Aug 29, 2019 09:53 AM

CX Daily: Former ICBC Executive Walks Free After 26-month Detention

A Wuxi court accepted prosecutors' request to withdraw charges against Xu. Photo: VCG
A Wuxi court accepted prosecutors' request to withdraw charges against Xu. Photo: VCG

Graft /

Exclusive: Former ICBC executive walks free from bribery charges

A former executive of the world’s largest bank by assets was released Tuesday after 26 months in detention as prosecutors dropped corruption charges, citing “changes in evidence.”

Xu Zhihong, a former senior executive of ICBC and a former general manager of Hong Kong-based CMB Wing Lung Bank Ltd., was released from a detention center after a court in Wuxi, Jiangsu province, accepted prosecutors’ request to withdraw criminal charges against him, according to He Bing, Xu’s lawyer.

Xu, 56, was accused by Wuxi prosecutors of taking 2.38 million yuan ($333,000) of bribes between 2006 and 2010 to benefit several individuals at ICBC’s Hegang branch in Heilongjiang province in investment and bond underwriting deals, using his influence as the general manager of the ICBC’s financial market department. Xu denied most charges against him, admitting only that he accepted 50,000 yuan in 2008.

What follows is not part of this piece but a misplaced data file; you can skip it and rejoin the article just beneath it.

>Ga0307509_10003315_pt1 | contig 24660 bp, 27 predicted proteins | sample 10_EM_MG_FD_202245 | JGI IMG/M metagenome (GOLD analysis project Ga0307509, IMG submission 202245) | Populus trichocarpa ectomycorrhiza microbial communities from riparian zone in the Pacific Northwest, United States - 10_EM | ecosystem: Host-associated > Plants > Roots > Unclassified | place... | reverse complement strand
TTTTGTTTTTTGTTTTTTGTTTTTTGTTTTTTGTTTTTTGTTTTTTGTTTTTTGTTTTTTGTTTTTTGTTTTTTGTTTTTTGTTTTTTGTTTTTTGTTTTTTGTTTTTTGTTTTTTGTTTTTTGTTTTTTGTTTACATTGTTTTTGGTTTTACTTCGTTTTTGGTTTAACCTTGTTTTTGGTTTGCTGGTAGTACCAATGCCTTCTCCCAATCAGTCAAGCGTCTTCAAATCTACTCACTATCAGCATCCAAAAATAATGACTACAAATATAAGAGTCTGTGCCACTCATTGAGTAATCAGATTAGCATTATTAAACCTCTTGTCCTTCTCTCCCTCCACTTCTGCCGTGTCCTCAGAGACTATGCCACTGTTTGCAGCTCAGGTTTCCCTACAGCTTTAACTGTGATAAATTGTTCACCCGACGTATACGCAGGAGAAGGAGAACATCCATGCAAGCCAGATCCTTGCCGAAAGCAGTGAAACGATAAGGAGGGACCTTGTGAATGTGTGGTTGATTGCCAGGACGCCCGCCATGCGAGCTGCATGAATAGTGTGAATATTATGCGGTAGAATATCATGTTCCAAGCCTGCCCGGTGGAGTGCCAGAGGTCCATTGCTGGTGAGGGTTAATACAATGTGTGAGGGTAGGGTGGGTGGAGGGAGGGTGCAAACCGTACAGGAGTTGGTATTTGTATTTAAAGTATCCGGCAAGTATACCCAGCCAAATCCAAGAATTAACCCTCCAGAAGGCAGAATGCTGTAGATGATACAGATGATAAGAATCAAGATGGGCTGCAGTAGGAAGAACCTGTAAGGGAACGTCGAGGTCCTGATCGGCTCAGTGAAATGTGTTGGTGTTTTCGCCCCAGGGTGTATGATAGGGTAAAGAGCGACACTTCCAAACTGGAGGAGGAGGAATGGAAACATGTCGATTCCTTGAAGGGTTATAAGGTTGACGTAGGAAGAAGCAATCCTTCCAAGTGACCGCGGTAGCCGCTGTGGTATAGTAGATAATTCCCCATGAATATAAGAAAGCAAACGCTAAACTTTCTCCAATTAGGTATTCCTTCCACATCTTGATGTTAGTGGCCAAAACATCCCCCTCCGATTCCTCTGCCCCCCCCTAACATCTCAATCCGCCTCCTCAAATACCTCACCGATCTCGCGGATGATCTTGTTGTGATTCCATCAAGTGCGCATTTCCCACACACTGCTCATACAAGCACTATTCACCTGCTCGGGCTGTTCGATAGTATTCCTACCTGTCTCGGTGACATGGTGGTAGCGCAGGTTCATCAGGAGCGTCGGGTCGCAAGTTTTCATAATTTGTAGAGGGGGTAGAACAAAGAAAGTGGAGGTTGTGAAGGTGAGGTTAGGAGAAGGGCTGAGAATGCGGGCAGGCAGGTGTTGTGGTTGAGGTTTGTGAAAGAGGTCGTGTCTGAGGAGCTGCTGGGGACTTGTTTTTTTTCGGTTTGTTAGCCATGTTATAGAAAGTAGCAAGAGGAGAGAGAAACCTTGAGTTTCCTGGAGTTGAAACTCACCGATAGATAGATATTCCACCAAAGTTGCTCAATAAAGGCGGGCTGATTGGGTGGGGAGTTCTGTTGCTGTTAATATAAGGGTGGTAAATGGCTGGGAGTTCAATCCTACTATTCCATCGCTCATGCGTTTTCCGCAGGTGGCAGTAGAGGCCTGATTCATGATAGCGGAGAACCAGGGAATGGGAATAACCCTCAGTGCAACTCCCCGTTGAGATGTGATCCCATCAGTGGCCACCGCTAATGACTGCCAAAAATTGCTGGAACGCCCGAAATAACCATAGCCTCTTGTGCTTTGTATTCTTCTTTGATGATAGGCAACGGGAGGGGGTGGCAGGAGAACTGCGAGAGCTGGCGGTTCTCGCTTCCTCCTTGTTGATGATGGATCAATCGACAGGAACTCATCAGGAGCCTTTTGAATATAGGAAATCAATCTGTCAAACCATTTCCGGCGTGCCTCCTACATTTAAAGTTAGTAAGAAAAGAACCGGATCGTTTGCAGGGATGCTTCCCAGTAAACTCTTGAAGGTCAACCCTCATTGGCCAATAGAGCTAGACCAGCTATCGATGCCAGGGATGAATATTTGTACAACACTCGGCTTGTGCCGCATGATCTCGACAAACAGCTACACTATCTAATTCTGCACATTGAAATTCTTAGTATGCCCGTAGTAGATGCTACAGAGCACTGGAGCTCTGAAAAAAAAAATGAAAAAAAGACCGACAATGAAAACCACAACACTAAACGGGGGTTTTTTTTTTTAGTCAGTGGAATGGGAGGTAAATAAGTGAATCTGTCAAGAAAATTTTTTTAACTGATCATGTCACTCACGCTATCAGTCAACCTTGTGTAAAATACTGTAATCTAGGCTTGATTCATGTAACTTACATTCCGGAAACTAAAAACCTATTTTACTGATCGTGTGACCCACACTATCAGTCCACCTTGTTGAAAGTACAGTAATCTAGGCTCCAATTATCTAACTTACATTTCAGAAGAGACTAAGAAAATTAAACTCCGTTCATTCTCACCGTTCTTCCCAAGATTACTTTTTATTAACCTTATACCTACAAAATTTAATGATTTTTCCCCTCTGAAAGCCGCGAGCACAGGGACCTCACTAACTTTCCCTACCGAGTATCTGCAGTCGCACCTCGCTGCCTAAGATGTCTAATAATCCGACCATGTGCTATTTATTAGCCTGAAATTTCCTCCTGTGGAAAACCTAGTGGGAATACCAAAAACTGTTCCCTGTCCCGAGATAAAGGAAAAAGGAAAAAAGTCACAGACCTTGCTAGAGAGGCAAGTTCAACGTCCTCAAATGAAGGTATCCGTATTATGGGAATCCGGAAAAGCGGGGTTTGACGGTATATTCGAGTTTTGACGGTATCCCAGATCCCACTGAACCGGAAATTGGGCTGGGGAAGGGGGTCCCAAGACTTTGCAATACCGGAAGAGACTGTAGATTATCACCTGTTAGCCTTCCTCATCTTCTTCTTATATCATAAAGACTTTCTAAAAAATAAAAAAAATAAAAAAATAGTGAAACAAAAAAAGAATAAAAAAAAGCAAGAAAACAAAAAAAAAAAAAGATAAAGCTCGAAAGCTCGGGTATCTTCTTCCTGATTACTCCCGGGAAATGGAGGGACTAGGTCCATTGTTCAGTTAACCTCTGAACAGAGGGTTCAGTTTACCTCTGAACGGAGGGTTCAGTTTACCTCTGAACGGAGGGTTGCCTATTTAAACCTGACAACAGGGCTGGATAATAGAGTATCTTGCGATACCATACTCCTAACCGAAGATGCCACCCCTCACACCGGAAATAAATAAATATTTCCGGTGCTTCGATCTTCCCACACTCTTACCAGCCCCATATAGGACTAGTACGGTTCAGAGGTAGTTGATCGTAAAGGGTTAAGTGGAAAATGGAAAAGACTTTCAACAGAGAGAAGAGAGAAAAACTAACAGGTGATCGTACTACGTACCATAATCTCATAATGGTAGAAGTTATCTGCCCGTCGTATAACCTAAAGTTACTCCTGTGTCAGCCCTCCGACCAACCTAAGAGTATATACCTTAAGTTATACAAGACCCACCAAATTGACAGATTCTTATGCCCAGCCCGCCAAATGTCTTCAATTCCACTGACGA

Debt /

China slips more deeply into debt, though at slower pace

China’s overall stock of debt as a share of GDP continued to climb in the second quarter of this year, albeit at a slower pace amid the ongoing slowdown in economic growth.

The overall leverage ratio, which measures the nation’s outstanding debt in the real economy against nominal GDP, increased to 249.5% at the end of the second quarter, up 0.7 percentage points from 248.8% a quarter earlier, according to a report released Tuesday by two government-backed research institutes. The growth in the ratio in the second quarter was lower than the increase of 5.1 percentage points in the first quarter.

U.S.-China /

Now the trade war is ruining Christmas — for toymakers